In this upcoming year, both Gary and I are each going to take an hour each month, perhaps more if needed, and video ourselves telling some stories. We’ll start with our grandparents for the information we know and move on to our parents and then ourselves. Clips of us continuing our efforts to share our heritage. We’ll see what Gary thinks of this idea when he reads this post.

Perhaps it was recording our recent audiobook of Our Italian Journey that made me realize that writing is not enough, at least for me. I think hearing our voices and even better seeing us through video telling the stories will be something our children and grandchildren will treasure when we too are gone.

What You Can Do to Honor Your Heritage

For many, the most meaningful way to honor your cultural heritage is to include parts of it in your own lives. You might choose an activity or a tradition that helps you feel connected to loved ones. Family heirlooms and family photos may be displayed in our homes.

Final Thoughts on Cultural Heritage

If you have the joy of your grandparents and parents still in your lives – honor your heritage by spending time learning and listening to their stories. Take notes and perhaps even go through family photo albums together and make notations about who is in each photo. They remember, but it could be a face you are not familiar with or a family member you never met.

Take the time to interview relatives, gather family recipes, label old photos, and listen and perhaps take notes of their stories. If possible, perhaps schedule a family road trip to ancestral hometowns. Connect to past generations. Don’t wait until it’s too late and you have to reconnect the puzzle pieces.

Please leave a comment and share any ideas you might have for sharing your family’s cultural heritage for future generations.

Both these books beautifully capture the essence of Italy, its people, and the strong sense of community that defines life in small Italian towns. With lyrical prose and reflections, Ilene & Gary invite readers to accompany them on a journey of self-discovery and transformation in the heart of Tuscany.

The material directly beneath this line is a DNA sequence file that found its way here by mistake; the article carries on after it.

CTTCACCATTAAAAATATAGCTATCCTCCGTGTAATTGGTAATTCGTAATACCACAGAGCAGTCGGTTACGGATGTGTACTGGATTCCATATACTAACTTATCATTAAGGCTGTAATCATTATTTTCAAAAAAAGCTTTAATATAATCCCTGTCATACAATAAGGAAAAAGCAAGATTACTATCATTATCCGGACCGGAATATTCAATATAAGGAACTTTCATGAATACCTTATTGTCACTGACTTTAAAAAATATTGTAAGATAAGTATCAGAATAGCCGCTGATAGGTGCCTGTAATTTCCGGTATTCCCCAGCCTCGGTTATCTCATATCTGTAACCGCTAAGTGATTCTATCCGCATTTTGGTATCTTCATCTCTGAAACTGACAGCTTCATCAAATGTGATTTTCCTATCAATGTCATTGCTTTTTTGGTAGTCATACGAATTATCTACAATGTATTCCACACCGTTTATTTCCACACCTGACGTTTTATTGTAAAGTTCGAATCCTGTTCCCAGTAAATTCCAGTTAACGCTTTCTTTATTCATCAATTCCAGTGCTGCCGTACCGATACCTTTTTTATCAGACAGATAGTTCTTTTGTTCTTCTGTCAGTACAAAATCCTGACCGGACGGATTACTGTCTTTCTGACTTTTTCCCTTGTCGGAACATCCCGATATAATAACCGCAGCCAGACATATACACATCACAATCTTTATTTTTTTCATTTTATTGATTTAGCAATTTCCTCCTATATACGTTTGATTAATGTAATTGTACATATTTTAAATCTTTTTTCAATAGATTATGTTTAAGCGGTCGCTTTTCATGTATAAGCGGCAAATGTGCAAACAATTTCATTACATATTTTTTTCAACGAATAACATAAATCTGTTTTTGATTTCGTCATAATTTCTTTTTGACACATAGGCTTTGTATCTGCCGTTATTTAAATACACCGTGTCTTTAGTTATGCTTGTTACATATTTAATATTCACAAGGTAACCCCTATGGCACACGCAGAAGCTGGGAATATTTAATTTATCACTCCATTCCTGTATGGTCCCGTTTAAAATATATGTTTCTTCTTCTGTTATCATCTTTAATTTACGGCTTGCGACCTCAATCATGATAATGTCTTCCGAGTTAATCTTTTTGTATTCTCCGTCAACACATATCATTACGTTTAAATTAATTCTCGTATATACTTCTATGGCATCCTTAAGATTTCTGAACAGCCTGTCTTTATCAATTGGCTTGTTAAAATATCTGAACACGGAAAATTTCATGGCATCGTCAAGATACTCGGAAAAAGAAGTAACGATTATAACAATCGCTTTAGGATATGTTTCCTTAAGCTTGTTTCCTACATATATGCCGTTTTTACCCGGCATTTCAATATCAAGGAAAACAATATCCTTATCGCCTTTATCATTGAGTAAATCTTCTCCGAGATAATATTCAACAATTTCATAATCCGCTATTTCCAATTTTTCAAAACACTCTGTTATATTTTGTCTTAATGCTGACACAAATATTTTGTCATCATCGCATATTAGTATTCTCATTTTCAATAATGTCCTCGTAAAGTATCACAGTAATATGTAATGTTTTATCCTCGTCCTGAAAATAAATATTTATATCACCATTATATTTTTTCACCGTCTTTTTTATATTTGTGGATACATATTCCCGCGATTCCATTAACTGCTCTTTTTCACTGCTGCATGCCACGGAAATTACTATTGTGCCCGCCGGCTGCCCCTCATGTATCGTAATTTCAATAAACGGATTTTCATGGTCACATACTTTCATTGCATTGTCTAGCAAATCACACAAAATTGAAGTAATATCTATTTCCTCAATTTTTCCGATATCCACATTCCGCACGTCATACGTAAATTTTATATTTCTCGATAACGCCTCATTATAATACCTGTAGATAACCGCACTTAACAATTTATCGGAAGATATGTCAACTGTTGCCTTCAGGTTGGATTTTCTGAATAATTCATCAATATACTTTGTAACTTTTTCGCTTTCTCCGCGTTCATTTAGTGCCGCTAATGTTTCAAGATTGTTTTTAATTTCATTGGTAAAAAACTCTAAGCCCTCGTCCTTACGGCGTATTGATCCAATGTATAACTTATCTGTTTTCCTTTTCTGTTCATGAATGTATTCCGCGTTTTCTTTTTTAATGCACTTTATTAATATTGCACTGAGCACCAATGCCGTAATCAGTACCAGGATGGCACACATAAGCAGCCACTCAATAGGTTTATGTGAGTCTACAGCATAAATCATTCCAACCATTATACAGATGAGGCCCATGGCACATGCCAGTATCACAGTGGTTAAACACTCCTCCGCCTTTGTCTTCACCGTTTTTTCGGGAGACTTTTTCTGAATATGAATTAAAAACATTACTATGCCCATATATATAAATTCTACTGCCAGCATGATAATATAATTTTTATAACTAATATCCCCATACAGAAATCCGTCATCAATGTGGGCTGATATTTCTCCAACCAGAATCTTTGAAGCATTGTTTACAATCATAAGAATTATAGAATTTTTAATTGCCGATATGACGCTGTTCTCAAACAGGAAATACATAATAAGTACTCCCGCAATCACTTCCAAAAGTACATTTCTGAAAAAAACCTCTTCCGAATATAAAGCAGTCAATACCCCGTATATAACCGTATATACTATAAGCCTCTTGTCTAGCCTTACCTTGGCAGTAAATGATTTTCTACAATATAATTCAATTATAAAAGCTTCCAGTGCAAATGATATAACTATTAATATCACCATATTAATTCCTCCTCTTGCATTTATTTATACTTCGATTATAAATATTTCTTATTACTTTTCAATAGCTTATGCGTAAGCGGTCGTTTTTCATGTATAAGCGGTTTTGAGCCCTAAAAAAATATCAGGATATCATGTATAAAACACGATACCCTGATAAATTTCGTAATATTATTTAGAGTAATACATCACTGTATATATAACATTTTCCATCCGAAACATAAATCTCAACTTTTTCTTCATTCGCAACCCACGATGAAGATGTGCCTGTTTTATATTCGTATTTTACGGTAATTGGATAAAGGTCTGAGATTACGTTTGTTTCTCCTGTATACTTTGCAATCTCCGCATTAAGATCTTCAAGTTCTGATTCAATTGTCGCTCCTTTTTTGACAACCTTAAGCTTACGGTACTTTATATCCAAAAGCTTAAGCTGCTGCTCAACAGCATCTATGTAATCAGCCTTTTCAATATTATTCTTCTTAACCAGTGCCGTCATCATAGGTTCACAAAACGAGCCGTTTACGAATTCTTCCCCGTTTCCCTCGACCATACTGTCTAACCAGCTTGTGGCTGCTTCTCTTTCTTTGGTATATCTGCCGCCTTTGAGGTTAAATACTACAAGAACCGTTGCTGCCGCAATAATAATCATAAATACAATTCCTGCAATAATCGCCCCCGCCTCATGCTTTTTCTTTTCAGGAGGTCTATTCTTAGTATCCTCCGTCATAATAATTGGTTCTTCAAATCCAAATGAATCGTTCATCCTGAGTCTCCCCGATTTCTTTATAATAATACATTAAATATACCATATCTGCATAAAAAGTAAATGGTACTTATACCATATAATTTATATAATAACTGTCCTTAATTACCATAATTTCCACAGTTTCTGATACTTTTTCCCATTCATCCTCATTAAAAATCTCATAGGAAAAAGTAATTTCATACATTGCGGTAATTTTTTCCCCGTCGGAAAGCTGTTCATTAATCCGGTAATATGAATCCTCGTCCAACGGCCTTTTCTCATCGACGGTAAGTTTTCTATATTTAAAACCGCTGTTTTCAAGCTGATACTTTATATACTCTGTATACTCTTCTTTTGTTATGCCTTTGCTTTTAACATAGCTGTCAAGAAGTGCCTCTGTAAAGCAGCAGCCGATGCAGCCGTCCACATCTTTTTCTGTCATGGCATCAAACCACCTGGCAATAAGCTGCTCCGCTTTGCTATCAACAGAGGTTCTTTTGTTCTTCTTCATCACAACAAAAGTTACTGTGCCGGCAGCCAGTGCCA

Books by Ilene and Gary Modica, Our Italian Journey, When Your Heart Finds Its Home and audiobook,
Ideas on how you can pass on your cultural heritage to your children and grandchildren.


  1. Love this post! I also regret not having asked more questions of my grandparents/parents.
    Happily I have many shared family recipes and photos, and many wonderful cousins to help fill in some of those “blanks”!
    My sisters and I and all of our children and grandchildren (36 in all) are going through the dual citizenship process. Applications and interviews completed for most of us at this point. This process has helped us uncover and answer some of our questions. Also, many of us have checked our DNA and ancestry.
    Happily, each of us is excited to share this journey and learn from one another. And we all feel the same; “wishing our parents and grandparents were here to share their history and experiences with us.”
    Thank you for this post Ilene.

    1. Ahhhh Teresa – I love your comment and so appreciate your kind words. I always question whether people actually read the blog and you made my day today! I think its amazing 36 of you are all going through the process together – that is incredible. What a family adventure! Keep us posted on your progress!!

  2. Yes! I agree with you 1000% about this topic!
    Right now, I’m working on a project about how to connect to your heritage to create a richer life AND continue the legacy for the future. So, this post is perfectly timed.
    Even if someone (like you and me) no longer has parents and grandparents to teach us about our history, we can “fill in the blanks” with traditions we can find online or in social groups.
    The easiest way to connect to our heritage is with food. So, trying recipes and going out to authentic restaurants.
    The next easiest way is with holidays and traditions. We can easily learn about them online.
    Thank you for brining up this topic. It’s so important to preserve our heritage!

    1. Thanks Dawn for a wonderful and insightful comment. I giggle about your food comment as that is a post scheduled for March, What Italians Eat on Special Occasions! Thanks for taking the time to give us your perspective – love it!